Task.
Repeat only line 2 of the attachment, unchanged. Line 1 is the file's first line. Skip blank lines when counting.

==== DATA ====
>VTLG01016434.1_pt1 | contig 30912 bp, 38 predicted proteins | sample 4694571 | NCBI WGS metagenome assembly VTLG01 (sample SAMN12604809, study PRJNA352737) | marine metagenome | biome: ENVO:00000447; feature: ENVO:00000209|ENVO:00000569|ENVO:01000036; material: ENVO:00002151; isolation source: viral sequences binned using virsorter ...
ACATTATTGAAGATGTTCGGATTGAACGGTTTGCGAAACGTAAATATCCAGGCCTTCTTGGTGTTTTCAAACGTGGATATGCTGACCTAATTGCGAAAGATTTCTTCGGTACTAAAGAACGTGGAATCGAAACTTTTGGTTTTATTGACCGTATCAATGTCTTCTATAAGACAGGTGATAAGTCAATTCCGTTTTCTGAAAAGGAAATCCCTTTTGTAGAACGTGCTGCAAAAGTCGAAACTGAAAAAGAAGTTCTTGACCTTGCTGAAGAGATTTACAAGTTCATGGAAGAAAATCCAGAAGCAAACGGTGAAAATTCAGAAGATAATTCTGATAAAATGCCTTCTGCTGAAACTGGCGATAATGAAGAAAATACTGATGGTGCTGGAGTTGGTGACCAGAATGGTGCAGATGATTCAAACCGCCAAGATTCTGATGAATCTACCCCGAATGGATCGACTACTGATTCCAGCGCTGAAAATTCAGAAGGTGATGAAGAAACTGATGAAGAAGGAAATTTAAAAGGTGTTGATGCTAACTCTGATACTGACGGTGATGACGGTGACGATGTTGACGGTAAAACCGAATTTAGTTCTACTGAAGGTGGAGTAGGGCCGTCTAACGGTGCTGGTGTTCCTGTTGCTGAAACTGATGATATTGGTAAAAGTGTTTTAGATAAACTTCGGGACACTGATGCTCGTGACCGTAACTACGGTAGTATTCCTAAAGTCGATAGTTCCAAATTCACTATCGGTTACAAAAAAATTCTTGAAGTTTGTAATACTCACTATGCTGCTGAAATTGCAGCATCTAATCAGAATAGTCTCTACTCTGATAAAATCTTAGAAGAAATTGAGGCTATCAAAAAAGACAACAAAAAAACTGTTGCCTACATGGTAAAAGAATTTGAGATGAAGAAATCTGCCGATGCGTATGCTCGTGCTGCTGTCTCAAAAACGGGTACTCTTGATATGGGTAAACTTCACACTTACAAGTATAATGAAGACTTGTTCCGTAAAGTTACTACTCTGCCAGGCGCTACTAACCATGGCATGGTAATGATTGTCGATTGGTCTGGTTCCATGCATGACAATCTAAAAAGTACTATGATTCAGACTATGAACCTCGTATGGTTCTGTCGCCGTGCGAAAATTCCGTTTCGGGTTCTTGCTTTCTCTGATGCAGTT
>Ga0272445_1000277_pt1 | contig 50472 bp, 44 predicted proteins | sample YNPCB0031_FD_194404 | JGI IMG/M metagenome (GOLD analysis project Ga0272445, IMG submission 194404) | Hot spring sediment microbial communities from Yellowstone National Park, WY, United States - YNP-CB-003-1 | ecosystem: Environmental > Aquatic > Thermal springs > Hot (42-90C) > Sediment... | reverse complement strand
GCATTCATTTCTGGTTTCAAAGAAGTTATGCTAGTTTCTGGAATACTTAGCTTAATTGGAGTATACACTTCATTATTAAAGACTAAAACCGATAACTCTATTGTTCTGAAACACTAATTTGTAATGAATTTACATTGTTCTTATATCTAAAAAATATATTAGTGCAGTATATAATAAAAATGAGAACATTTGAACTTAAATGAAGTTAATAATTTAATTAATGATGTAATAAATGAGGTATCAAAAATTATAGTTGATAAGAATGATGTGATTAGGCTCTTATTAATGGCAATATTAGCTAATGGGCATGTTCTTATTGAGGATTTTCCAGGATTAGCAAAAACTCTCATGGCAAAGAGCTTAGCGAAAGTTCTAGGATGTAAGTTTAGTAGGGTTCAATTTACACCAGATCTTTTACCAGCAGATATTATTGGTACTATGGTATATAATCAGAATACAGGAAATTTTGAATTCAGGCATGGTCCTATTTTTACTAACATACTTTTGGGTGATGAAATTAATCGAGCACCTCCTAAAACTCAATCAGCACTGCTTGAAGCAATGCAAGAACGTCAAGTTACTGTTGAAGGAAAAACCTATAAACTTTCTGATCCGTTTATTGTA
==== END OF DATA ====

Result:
ACATTATTGAAGATGTTCGGATTGAACGGTTTGCGAAACGTAAATATCCAGGCCTTCTTGGTGTTTTCAAACGTGGATATGCTGACCTAATTGCGAAAGATTTCTTCGGTACTAAAGAACGTGGAATCGAAACTTTTGGTTTTATTGACCGTATCAATGTCTTCTATAAGACAGGTGATAAGTCAATTCCGTTTTCTGAAAAGGAAATCCCTTTTGTAGAACGTGCTGCAAAAGTCGAAACTGAAAAAGAAGTTCTTGACCTTGCTGAAGAGATTTACAAGTTCATGGAAGAAAATCCAGAAGCAAACGGTGAAAATTCAGAAGATAATTCTGATAAAATGCCTTCTGCTGAAACTGGCGATAATGAAGAAAATACTGATGGTGCTGGAGTTGGTGACCAGAATGGTGCAGATGATTCAAACCGCCAAGATTCTGATGAATCTACCCCGAATGGATCGACTACTGATTCCAGCGCTGAAAATTCAGAAGGTGATGAAGAAACTGATGAAGAAGGAAATTTAAAAGGTGTTGATGCTAACTCTGATACTGACGGTGATGACGGTGACGATGTTGACGGTAAAACCGAATTTAGTTCTACTGAAGGTGGAGTAGGGCCGTCTAACGGTGCTGGTGTTCCTGTTGCTGAAACTGATGATATTGGTAAAAGTGTTTTAGATAAACTTCGGGACACTGATGCTCGTGACCGTAACTACGGTAGTATTCCTAAAGTCGATAGTTCCAAATTCACTATCGGTTACAAAAAAATTCTTGAAGTTTGTAATACTCACTATGCTGCTGAAATTGCAGCATCTAATCAGAATAGTCTCTACTCTGATAAAATCTTAGAAGAAATTGAGGCTATCAAAAAAGACAACAAAAAAACTGTTGCCTACATGGTAAAAGAATTTGAGATGAAGAAATCTGCCGATGCGTATGCTCGTGCTGCTGTCTCAAAAACGGGTACTCTTGATATGGGTAAACTTCACACTTACAAGTATAATGAAGACTTGTTCCGTAAAGTTACTACTCTGCCAGGCGCTACTAACCATGGCATGGTAATGATTGTCGATTGGTCTGGTTCCATGCATGACAATCTAAAAAGTACTATGATTCAGACTATGAACCTCGTATGGTTCTGTCGCCGTGCGAAAATTCCGTTTCGGGTTCTTGCTTTCTCTGATGCAGTT